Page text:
The Drawing Pushes the Painting and the Painting Pushes Back
The marriage of drawing and painting in Komarin’s work is quite open and free flowing. He feels liberated by the free association that occurs with crayon drawing. The artist draws and paints, back and forth, embracing those qualities that paint or crayon or charcoal contain. It is evident that the painter uses drawing to open up the space of a painting when things go flat or the surface becomes inert.
The space between ‘things’ in his paintings is as important as the forms themselves. Barry Schwabsky, a former New York Times art critic, wrote for the Catalog Exhibition for Dubai, “A painting proceeds by steps from wonderful to less than wonderful and back to wonderful in a matter of seconds. The term that painters often use is that a Painting is working or not working. Mark making with crayon or pencil or charcoal can set the painting in a different direction. One, however, does not want to ‘direct’ too much.”
In Komarin’s words, “Like the Dada-ist painters, I will close my eyes, draw ‘something,’ draw anything… and then allow the hand to lead me where the painting needs to go. The drawing may look like something or it may not look like something but the energy of the mark making is apparent and keeps the ‘soup’ of the Painting very much alive. The drawing pushes the painting and the painting pushes back. This is a good place to be. This is the best place to be.”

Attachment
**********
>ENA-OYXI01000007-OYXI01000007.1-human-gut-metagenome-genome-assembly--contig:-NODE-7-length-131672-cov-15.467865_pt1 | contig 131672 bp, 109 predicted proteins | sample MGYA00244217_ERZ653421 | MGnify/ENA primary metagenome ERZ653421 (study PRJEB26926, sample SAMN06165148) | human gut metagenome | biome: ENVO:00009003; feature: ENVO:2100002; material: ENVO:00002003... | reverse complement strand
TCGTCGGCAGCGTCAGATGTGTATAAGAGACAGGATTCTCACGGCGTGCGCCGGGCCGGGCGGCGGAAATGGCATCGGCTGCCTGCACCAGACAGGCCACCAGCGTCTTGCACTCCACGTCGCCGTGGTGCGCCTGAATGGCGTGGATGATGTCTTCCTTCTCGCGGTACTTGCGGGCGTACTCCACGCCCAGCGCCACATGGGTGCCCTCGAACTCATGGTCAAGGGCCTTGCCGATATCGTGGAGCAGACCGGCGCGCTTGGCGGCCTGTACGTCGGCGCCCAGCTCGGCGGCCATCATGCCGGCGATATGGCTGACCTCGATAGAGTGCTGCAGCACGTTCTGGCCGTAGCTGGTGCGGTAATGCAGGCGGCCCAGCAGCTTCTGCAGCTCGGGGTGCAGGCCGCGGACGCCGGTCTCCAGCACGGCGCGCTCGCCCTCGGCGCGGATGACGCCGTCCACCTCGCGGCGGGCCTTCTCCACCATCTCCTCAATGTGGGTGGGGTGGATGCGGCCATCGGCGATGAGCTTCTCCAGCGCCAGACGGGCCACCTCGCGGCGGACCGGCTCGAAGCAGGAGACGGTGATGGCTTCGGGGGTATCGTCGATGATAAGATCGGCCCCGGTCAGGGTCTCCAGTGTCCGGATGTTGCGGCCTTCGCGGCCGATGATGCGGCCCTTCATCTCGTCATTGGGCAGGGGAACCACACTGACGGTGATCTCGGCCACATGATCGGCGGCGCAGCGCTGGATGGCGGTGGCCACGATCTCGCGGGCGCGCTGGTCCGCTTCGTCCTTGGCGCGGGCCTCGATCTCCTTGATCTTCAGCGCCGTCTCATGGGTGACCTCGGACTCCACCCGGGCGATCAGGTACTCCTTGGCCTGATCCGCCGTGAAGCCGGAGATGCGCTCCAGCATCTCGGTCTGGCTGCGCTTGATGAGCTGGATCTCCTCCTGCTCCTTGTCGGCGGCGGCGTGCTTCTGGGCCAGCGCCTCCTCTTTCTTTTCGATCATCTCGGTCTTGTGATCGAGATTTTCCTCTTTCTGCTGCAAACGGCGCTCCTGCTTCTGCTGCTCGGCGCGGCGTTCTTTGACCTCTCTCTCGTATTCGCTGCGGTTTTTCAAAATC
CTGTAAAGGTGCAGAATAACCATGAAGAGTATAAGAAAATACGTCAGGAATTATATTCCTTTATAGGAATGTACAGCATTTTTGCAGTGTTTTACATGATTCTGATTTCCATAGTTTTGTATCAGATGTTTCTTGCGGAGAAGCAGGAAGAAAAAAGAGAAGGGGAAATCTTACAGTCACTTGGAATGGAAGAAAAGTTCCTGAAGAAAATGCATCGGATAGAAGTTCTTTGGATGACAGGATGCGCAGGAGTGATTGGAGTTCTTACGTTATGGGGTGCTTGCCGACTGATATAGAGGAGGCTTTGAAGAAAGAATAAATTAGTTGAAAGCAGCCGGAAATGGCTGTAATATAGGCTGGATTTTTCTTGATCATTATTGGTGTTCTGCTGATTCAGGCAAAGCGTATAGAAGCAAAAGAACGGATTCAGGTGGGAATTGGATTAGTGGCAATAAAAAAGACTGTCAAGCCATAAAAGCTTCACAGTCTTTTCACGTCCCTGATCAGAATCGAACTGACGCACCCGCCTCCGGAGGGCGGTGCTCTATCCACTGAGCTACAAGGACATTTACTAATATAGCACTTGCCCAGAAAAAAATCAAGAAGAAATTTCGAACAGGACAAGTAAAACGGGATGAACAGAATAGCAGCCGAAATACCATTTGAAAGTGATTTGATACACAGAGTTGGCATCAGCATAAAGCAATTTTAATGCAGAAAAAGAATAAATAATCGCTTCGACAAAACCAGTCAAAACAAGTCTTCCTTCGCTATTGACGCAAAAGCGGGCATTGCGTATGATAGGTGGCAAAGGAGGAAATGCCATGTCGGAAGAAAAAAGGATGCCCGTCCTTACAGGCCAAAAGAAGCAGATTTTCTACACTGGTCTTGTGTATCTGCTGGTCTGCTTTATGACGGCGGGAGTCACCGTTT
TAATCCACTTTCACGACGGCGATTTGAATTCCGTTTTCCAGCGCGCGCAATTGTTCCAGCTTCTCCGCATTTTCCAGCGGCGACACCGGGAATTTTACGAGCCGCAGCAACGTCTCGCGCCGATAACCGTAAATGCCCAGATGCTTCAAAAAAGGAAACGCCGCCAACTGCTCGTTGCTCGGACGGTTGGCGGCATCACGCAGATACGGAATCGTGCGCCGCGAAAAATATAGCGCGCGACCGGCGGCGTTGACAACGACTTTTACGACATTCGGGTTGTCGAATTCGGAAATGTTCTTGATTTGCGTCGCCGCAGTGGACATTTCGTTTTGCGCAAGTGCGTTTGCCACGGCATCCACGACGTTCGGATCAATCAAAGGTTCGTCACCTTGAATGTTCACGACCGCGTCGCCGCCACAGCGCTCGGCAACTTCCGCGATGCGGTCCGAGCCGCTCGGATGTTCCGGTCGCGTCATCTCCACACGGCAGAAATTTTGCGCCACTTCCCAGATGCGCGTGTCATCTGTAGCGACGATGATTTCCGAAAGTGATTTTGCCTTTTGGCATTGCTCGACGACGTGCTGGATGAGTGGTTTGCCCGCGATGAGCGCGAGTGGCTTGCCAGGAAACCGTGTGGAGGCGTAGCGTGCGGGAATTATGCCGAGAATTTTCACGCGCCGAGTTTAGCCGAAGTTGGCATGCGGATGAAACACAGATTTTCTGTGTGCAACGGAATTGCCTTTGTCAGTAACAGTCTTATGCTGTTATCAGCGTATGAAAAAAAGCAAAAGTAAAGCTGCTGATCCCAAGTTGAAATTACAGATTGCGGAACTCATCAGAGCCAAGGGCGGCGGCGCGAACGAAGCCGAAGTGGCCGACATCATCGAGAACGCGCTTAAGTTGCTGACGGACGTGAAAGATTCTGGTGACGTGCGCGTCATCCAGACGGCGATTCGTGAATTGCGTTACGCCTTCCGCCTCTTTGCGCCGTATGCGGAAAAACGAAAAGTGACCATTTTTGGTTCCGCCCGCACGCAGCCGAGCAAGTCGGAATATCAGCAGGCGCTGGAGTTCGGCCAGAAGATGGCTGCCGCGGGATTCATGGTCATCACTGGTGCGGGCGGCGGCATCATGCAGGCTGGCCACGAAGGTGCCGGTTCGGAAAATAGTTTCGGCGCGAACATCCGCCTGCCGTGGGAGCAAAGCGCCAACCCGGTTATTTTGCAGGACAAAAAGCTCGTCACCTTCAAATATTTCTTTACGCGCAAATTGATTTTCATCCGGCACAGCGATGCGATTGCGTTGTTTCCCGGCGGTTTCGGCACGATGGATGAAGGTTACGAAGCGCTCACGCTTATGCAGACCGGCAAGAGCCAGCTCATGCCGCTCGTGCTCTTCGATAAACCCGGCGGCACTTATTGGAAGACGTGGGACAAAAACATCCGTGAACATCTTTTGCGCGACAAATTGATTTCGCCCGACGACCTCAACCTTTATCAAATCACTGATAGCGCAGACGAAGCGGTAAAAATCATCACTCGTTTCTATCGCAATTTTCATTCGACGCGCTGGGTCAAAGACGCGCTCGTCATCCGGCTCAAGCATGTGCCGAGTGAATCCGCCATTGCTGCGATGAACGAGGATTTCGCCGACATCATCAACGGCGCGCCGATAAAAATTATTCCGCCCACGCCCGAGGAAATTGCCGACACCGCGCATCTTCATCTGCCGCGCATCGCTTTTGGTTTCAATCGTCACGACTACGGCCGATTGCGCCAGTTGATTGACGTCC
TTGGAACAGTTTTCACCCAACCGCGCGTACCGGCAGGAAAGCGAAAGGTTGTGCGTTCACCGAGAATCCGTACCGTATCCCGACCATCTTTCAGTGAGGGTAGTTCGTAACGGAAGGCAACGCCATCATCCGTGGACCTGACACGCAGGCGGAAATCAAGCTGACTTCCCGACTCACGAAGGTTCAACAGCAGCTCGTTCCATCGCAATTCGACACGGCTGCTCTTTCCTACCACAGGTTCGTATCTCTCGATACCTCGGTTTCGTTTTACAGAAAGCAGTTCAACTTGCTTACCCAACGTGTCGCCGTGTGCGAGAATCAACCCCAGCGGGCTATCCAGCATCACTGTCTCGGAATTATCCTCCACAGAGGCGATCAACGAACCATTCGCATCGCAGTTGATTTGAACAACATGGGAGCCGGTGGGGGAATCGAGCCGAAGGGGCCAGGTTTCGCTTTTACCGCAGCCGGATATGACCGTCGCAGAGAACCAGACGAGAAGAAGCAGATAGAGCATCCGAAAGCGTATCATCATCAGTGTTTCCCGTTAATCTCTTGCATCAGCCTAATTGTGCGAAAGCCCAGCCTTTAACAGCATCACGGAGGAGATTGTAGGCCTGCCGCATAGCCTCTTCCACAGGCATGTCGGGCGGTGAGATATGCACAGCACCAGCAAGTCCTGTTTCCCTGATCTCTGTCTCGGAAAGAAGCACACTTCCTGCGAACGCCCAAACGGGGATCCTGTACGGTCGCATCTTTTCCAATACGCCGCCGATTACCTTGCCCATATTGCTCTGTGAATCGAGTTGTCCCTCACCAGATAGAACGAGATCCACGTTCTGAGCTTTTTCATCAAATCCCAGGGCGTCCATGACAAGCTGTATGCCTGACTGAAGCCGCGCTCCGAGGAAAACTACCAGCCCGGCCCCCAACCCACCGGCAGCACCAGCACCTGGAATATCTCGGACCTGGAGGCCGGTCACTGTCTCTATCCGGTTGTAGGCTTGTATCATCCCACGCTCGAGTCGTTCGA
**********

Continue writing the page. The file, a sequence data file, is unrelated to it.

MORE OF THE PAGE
Where does Gary Komarin find ideas for his work nowadays? Like every artist with a keen eye, he observes everything from a jerry-rigged door in an elevator stairwell to a passing stranger in an Italian café.
“Like the Dada-ist painters, I will close my eyes, draw ‘something,’ draw anything and then allow the hand to lead me where the painting needs to go.”